The Nile Petroleum Corporation or Nilepet board of directors has resolved to take full ownership of the oil sector by 2027, according to an official.
The Nile Petroleum Corporation, known simply as Nilepet, was set up to ensure the people of South Sudan are represented in their country’s oil sector.
Currently under the office of the president, it holds shares in each of the joint venture companies set up to extract oil, while also holding primary responsibility for importing refined fuel.
In 2018, a Global Witness investigation accused Nilepet of having fallen under the direct control of President Salva Kiir and his inner circle and is being used to funnel millions in oil revenues to the country’s brutal security services and ethnic militias, with limited oversight and accountability.
In a meeting shared by Nhial Deng, the minister of the presidential affairs and the board of directors of Nilepet, resolved to reform the company.
Speaking to the press after the meeting, the managing directors of Nilepet said the board has resolved to take full ownership of the oil sector by 2027.
“The national oil company should be ready to take ownership of the oil company by 2027… to maximize the revenue,” Bol Ring, managing director, told the media.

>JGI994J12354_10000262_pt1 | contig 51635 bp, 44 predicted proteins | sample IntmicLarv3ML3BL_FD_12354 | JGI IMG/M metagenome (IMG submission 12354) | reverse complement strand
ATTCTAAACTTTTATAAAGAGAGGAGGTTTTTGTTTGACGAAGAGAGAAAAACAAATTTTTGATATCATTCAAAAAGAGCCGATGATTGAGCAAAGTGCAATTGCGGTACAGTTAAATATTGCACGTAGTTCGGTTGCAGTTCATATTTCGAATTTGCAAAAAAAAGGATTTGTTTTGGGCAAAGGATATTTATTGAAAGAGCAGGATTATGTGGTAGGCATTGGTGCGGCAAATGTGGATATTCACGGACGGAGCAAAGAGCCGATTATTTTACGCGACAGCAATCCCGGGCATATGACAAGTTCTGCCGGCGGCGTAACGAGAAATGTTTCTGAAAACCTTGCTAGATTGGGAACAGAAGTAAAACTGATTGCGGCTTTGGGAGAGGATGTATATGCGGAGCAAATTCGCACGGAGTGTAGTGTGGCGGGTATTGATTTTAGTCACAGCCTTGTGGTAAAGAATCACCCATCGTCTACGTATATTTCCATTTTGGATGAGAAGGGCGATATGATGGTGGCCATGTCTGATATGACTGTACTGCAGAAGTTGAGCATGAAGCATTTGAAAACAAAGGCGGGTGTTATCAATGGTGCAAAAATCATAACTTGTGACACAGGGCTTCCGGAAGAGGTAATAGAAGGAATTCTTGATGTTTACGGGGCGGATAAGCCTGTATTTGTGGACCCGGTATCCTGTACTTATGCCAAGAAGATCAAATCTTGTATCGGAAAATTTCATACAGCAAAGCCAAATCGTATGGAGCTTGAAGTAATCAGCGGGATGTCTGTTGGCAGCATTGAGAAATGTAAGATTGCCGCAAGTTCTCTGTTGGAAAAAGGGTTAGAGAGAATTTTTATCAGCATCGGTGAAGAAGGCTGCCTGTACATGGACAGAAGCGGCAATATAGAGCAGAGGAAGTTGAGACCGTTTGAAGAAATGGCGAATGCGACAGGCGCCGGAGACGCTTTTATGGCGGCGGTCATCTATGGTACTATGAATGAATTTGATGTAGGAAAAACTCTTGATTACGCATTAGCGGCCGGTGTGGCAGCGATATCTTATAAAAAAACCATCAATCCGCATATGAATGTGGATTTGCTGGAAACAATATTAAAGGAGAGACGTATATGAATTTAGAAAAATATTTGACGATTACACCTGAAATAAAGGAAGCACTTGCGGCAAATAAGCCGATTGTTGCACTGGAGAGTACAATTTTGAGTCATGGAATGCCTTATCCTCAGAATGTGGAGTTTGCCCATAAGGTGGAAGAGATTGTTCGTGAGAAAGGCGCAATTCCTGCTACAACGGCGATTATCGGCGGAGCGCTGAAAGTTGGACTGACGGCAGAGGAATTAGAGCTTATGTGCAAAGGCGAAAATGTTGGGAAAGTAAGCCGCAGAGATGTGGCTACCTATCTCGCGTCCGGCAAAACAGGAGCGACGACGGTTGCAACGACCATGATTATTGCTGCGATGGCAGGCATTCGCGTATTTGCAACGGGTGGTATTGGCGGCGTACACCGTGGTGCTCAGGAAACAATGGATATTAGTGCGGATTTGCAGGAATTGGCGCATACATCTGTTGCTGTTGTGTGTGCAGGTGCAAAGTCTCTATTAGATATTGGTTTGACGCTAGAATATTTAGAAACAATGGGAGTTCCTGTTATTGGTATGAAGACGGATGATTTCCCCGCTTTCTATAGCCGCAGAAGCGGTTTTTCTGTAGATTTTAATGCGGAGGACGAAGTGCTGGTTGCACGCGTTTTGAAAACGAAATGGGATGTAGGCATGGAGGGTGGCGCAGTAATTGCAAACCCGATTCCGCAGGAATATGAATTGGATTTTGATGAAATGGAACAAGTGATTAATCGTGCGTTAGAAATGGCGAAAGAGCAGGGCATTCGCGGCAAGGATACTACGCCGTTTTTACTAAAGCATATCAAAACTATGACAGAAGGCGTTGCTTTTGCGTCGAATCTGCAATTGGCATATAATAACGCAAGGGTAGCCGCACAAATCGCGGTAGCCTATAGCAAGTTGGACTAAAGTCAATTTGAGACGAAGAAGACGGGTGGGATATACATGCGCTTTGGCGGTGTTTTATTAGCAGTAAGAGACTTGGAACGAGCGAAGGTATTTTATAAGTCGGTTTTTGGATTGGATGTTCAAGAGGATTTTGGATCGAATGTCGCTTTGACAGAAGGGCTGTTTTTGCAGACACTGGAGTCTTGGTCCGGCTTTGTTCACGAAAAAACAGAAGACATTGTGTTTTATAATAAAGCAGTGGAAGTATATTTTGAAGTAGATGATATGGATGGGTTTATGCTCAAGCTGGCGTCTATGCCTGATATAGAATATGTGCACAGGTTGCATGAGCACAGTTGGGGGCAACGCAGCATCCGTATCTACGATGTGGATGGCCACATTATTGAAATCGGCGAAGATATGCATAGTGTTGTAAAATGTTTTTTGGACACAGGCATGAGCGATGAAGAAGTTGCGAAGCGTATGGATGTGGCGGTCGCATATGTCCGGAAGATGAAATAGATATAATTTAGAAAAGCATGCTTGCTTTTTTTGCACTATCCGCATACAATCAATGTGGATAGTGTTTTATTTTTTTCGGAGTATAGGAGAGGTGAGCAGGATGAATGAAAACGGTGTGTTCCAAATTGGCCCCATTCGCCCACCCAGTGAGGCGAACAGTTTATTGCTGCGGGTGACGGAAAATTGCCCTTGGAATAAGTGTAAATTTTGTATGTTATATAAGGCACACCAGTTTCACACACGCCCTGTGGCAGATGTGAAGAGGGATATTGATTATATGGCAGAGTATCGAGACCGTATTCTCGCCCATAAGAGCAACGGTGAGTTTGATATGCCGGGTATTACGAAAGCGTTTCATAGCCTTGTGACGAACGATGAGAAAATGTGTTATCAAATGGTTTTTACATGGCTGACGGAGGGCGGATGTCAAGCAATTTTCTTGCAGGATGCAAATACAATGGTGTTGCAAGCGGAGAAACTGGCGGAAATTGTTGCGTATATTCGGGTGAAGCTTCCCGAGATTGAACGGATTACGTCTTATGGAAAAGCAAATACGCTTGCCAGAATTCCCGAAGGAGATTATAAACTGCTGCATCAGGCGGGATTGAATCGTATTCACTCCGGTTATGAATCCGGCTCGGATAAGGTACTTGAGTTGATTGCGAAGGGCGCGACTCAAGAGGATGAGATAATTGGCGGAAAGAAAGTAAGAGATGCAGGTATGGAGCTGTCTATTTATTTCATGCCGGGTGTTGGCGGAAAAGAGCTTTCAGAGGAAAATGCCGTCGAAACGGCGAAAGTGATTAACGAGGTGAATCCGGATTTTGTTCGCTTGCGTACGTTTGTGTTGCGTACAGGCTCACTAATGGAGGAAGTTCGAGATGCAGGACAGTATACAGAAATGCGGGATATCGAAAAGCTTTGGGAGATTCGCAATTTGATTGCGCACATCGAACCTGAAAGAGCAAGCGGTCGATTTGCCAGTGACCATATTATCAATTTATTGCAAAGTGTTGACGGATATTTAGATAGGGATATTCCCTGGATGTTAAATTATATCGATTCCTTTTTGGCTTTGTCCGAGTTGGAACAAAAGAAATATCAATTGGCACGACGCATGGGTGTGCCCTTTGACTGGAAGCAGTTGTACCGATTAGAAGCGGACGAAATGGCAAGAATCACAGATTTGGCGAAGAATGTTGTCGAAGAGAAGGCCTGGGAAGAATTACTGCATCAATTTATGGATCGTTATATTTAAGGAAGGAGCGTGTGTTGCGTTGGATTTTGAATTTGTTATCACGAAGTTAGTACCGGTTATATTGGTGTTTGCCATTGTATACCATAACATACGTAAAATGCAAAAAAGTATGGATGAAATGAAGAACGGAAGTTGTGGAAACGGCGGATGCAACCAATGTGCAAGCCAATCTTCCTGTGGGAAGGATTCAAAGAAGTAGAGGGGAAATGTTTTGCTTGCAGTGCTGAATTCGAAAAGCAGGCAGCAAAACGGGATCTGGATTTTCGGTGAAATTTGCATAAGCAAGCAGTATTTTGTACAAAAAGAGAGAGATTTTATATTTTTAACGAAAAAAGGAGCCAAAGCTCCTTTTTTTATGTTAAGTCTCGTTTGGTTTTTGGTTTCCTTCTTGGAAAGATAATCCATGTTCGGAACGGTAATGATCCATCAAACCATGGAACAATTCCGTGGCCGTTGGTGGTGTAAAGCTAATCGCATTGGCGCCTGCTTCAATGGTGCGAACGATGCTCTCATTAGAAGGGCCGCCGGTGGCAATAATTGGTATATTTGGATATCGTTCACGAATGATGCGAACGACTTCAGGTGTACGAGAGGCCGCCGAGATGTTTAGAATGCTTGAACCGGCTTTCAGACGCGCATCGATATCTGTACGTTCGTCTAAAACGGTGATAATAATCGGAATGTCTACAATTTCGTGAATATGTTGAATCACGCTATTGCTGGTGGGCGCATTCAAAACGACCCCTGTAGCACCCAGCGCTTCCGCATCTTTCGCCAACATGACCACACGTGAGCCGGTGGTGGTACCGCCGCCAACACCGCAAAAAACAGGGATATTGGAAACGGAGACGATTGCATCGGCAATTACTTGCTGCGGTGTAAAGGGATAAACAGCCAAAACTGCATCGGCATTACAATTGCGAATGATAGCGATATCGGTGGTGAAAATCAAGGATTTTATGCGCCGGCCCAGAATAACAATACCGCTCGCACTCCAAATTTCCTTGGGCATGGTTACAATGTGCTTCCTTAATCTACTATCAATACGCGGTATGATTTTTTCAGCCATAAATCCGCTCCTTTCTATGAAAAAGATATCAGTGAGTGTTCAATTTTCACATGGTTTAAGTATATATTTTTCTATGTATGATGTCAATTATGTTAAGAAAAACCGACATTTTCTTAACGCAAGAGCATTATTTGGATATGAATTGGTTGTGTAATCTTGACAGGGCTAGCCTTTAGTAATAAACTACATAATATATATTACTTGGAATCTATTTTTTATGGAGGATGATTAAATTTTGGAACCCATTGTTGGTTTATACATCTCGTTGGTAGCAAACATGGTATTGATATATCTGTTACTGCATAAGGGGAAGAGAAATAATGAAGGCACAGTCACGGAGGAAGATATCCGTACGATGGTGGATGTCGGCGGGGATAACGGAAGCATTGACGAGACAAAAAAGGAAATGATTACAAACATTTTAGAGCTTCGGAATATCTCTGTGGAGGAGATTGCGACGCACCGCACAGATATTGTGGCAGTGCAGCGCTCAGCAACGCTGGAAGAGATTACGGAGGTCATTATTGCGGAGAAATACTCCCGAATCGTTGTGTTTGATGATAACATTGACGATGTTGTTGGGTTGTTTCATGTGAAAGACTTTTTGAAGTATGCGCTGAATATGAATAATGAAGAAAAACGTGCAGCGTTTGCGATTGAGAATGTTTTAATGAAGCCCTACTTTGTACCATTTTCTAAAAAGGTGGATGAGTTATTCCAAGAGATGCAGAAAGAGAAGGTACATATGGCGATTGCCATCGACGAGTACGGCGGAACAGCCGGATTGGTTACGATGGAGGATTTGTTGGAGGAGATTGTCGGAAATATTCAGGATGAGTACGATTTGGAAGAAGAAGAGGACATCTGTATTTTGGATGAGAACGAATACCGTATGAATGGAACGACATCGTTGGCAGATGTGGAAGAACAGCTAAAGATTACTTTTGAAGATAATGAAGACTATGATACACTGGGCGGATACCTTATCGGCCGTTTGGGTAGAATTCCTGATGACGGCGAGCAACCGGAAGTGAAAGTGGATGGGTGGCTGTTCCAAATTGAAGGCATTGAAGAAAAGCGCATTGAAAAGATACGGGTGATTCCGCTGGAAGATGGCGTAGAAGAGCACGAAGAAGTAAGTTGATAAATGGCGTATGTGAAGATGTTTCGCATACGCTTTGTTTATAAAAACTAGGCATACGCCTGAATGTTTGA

Nilepet was established via Section 13 (1) of the Petroleum Act 2012 with a mandate of participating in the upstream, midstream and downstream activities of oil and gas of the petroleum sector on behalf of the Government of the Republic of South Sudan.
It was incorporated in 2009 after the Comprehensive Peace Agreement of 2005.
In 2011, it took over from the state-owned oil company of Sudan, Sudapet, upon the independence of South Sudan.
Nilepet is active across the petroleum value chain, with a stake in all three operating companies, and a significant presence in the midstream and downstream sectors.
According to experts, Nilepet controls the supply of domestic and international consumption of fuel.
It on behalf of the government promotes the sustainability and growth of the national oil industry, safeguard the national oil interest and guarantee higher returns for the nation.
On its website, Nilepet says it builds “a balanced portfolio of assets, maintaining financial flexibility, and maximizing earnings and cash flows by controlling costs”.
The national oil company has majority stakes in six joint ventures, with three currently active; Nile Drilling and Services Co, Nile Delta, in partnership with Nigeria’s Niger Delta E&P, and SIPET Engineering and Consultancy Services which provides project consultancy and power plant operation and maintenance services.
While South Sudan is a producer of crude oil, experts say it lacks capacity and infrastructure to refine the crude into the fuel its population relies on.
As a result, Nilepet is deeply integrated into global oil supply chains, including international refineries and commodity traders, without which it would be unable to raise revenues.
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